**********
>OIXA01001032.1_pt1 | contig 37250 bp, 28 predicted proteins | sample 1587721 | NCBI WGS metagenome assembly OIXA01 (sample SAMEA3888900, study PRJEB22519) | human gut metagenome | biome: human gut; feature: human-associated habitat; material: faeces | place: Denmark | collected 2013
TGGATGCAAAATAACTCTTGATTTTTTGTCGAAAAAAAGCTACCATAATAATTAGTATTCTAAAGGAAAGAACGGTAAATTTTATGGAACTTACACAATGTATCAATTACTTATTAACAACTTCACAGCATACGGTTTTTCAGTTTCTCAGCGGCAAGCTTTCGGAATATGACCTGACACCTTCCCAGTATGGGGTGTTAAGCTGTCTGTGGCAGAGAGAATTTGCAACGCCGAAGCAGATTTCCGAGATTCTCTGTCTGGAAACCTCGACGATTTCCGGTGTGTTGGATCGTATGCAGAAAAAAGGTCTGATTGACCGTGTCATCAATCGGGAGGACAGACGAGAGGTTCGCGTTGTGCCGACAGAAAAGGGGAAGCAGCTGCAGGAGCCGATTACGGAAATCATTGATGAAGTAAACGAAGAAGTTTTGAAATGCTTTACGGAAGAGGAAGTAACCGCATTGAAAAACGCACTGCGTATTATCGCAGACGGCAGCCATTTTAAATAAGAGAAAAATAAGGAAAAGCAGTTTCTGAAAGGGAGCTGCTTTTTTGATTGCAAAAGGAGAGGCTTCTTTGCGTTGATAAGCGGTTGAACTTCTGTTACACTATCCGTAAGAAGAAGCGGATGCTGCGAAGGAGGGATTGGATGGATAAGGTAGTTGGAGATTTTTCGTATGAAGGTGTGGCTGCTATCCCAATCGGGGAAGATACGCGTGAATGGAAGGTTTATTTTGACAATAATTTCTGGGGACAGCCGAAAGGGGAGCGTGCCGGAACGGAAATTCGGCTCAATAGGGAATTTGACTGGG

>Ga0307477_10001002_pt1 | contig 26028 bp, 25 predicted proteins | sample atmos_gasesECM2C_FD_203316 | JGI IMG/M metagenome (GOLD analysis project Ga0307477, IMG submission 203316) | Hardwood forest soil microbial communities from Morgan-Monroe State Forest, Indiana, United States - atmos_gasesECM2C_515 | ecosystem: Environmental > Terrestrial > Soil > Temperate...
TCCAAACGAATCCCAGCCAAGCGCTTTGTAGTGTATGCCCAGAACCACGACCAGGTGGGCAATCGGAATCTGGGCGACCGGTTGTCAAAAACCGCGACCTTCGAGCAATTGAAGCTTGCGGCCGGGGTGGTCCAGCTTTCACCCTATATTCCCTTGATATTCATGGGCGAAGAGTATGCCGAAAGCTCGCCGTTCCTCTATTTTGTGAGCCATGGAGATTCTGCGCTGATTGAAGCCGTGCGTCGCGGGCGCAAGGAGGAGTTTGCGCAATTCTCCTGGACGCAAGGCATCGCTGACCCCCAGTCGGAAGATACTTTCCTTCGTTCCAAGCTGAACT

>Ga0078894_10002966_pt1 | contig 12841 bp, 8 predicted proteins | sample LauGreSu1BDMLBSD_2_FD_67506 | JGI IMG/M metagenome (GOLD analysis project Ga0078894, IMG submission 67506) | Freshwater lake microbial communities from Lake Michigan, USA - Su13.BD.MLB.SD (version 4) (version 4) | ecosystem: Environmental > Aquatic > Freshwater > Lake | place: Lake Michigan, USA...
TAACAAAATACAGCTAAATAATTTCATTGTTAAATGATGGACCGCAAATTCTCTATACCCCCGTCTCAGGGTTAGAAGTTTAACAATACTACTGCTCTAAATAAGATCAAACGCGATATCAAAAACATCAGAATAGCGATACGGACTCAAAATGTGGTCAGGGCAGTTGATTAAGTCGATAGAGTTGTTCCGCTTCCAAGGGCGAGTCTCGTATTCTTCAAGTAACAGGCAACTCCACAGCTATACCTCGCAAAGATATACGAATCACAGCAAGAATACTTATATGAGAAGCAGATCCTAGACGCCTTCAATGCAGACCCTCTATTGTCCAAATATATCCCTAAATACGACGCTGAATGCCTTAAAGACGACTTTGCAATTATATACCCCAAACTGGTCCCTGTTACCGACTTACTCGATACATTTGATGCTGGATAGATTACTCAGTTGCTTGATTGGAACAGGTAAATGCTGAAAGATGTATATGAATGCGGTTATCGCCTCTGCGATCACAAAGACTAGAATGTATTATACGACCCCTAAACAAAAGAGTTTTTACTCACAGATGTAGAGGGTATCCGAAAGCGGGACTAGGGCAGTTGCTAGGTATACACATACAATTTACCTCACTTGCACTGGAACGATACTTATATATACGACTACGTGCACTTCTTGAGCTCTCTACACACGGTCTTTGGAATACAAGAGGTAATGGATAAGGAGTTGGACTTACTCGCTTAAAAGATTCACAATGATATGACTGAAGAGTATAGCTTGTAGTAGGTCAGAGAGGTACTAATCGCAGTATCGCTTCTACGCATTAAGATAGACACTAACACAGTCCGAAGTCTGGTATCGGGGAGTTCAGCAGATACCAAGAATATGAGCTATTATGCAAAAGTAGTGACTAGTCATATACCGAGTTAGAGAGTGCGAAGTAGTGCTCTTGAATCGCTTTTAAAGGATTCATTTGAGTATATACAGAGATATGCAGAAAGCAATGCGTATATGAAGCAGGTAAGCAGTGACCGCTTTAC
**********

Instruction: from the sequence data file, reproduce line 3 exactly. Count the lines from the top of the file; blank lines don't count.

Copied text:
>Ga0307477_10001002_pt1 | contig 26028 bp, 25 predicted proteins | sample atmos_gasesECM2C_FD_203316 | JGI IMG/M metagenome (GOLD analysis project Ga0307477, IMG submission 203316) | Hardwood forest soil microbial communities from Morgan-Monroe State Forest, Indiana, United States - atmos_gasesECM2C_515 | ecosystem: Environmental > Terrestrial > Soil > Temperate...